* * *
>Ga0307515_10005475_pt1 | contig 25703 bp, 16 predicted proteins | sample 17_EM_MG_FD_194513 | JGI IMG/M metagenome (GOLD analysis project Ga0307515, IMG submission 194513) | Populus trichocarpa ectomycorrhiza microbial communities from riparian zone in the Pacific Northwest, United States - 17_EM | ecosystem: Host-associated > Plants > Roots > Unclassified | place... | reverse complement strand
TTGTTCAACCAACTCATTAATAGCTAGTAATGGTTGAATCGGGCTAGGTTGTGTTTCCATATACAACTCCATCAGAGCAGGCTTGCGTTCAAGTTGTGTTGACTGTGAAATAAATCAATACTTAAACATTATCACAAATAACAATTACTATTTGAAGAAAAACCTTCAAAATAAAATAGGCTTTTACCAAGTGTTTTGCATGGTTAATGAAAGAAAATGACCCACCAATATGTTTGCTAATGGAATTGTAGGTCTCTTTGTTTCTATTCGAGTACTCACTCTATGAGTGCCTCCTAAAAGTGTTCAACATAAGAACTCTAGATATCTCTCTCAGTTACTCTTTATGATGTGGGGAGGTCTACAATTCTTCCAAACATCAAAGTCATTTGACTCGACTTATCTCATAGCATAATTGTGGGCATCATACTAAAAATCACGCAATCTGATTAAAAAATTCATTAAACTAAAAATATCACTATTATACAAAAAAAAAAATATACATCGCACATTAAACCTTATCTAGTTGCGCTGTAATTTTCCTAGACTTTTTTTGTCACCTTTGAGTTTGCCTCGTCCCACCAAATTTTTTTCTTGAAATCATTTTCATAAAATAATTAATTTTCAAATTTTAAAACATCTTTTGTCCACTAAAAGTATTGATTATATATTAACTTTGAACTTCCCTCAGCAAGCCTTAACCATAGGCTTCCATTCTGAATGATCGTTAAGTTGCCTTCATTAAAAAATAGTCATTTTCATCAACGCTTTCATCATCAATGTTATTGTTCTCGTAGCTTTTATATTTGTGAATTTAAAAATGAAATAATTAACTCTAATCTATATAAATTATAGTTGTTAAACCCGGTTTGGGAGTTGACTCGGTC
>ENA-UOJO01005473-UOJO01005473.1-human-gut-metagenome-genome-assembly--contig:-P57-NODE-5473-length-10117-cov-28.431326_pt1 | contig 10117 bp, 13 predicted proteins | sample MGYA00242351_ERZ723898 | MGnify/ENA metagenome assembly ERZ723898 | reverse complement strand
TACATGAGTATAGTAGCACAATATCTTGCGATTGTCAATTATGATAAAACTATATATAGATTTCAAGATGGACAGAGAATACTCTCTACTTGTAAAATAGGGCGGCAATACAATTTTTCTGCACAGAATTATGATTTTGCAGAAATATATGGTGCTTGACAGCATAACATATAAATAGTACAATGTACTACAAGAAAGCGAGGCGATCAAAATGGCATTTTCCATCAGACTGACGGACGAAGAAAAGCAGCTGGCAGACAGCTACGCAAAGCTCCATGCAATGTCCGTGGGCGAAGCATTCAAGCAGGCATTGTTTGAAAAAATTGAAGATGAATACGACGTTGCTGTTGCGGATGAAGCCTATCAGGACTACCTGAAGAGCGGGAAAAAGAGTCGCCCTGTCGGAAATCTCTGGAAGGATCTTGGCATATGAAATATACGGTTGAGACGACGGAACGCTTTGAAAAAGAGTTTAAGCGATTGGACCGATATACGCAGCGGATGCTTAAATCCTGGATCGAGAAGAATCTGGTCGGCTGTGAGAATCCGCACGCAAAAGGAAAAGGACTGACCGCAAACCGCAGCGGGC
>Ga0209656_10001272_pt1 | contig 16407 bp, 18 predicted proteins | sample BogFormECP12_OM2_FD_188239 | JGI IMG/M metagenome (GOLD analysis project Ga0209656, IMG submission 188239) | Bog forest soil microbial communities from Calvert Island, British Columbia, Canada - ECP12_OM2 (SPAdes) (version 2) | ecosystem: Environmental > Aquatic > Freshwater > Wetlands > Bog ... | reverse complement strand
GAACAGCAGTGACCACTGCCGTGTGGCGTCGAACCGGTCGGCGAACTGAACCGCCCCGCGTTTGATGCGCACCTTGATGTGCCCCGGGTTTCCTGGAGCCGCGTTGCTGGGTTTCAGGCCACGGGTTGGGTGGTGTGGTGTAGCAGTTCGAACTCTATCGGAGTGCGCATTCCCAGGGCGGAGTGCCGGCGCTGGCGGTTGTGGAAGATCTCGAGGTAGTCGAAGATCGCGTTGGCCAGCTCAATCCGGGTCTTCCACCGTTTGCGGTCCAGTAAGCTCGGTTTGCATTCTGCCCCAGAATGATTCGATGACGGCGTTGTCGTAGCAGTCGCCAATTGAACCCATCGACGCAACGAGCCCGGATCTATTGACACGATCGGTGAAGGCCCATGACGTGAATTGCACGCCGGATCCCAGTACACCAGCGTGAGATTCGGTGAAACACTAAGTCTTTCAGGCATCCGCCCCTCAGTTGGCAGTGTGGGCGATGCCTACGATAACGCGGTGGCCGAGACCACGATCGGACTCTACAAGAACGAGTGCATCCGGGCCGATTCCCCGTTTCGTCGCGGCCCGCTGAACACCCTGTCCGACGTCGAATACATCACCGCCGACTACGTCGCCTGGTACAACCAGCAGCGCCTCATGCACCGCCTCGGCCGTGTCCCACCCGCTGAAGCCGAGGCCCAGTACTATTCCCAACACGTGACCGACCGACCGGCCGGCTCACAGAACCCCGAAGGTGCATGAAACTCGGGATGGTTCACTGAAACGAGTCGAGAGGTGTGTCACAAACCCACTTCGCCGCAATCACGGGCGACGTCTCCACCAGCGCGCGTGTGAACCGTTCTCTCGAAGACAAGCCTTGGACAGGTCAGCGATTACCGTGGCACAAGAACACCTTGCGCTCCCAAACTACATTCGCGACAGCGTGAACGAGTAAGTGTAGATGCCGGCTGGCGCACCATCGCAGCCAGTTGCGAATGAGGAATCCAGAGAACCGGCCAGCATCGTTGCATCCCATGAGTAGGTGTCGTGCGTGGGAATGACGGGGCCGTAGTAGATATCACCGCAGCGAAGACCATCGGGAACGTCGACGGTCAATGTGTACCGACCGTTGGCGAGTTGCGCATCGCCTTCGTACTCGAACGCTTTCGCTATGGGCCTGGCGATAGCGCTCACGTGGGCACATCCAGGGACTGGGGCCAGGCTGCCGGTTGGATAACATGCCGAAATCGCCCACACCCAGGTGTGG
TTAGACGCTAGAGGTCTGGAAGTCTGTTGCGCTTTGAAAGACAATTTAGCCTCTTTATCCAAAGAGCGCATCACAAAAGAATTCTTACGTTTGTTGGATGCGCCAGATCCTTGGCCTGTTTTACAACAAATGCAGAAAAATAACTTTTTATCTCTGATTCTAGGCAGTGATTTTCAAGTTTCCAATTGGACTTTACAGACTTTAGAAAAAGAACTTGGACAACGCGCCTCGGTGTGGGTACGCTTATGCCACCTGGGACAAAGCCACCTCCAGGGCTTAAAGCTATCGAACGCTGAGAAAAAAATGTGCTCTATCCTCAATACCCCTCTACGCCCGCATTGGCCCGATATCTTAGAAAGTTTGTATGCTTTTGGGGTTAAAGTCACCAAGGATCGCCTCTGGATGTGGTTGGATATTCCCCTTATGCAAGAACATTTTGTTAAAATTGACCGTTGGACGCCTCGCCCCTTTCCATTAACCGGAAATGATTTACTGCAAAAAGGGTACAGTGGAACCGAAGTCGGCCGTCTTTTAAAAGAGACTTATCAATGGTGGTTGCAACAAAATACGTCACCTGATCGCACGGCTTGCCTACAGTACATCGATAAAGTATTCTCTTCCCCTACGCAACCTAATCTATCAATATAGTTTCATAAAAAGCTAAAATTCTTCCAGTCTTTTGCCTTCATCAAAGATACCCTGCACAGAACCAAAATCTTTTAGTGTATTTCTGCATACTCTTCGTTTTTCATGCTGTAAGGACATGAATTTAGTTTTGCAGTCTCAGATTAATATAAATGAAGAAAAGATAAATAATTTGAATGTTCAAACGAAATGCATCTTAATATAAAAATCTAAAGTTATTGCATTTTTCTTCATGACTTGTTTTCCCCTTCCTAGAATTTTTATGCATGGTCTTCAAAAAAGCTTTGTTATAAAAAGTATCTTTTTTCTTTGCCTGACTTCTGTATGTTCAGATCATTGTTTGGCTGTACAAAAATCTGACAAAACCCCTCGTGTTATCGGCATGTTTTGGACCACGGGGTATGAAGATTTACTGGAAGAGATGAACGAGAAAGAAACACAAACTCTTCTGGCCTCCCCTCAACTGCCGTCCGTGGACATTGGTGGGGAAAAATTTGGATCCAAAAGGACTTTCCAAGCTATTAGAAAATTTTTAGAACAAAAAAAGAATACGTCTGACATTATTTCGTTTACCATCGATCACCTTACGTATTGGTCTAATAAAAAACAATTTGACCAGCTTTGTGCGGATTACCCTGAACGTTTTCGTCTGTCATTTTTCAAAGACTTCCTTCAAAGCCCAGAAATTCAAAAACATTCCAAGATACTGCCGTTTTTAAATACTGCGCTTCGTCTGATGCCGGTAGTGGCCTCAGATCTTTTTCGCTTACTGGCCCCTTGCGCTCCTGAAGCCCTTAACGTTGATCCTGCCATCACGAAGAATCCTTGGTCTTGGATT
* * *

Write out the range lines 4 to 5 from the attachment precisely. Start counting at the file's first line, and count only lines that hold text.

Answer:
TACATGAGTATAGTAGCACAATATCTTGCGATTGTCAATTATGATAAAACTATATATAGATTTCAAGATGGACAGAGAATACTCTCTACTTGTAAAATAGGGCGGCAATACAATTTTTCTGCACAGAATTATGATTTTGCAGAAATATATGGTGCTTGACAGCATAACATATAAATAGTACAATGTACTACAAGAAAGCGAGGCGATCAAAATGGCATTTTCCATCAGACTGACGGACGAAGAAAAGCAGCTGGCAGACAGCTACGCAAAGCTCCATGCAATGTCCGTGGGCGAAGCATTCAAGCAGGCATTGTTTGAAAAAATTGAAGATGAATACGACGTTGCTGTTGCGGATGAAGCCTATCAGGACTACCTGAAGAGCGGGAAAAAGAGTCGCCCTGTCGGAAATCTCTGGAAGGATCTTGGCATATGAAATATACGGTTGAGACGACGGAACGCTTTGAAAAAGAGTTTAAGCGATTGGACCGATATACGCAGCGGATGCTTAAATCCTGGATCGAGAAGAATCTGGTCGGCTGTGAGAATCCGCACGCAAAAGGAAAAGGACTGACCGCAAACCGCAGCGGGC
>Ga0209656_10001272_pt1 | contig 16407 bp, 18 predicted proteins | sample BogFormECP12_OM2_FD_188239 | JGI IMG/M metagenome (GOLD analysis project Ga0209656, IMG submission 188239) | Bog forest soil microbial communities from Calvert Island, British Columbia, Canada - ECP12_OM2 (SPAdes) (version 2) | ecosystem: Environmental > Aquatic > Freshwater > Wetlands > Bog ... | reverse complement strand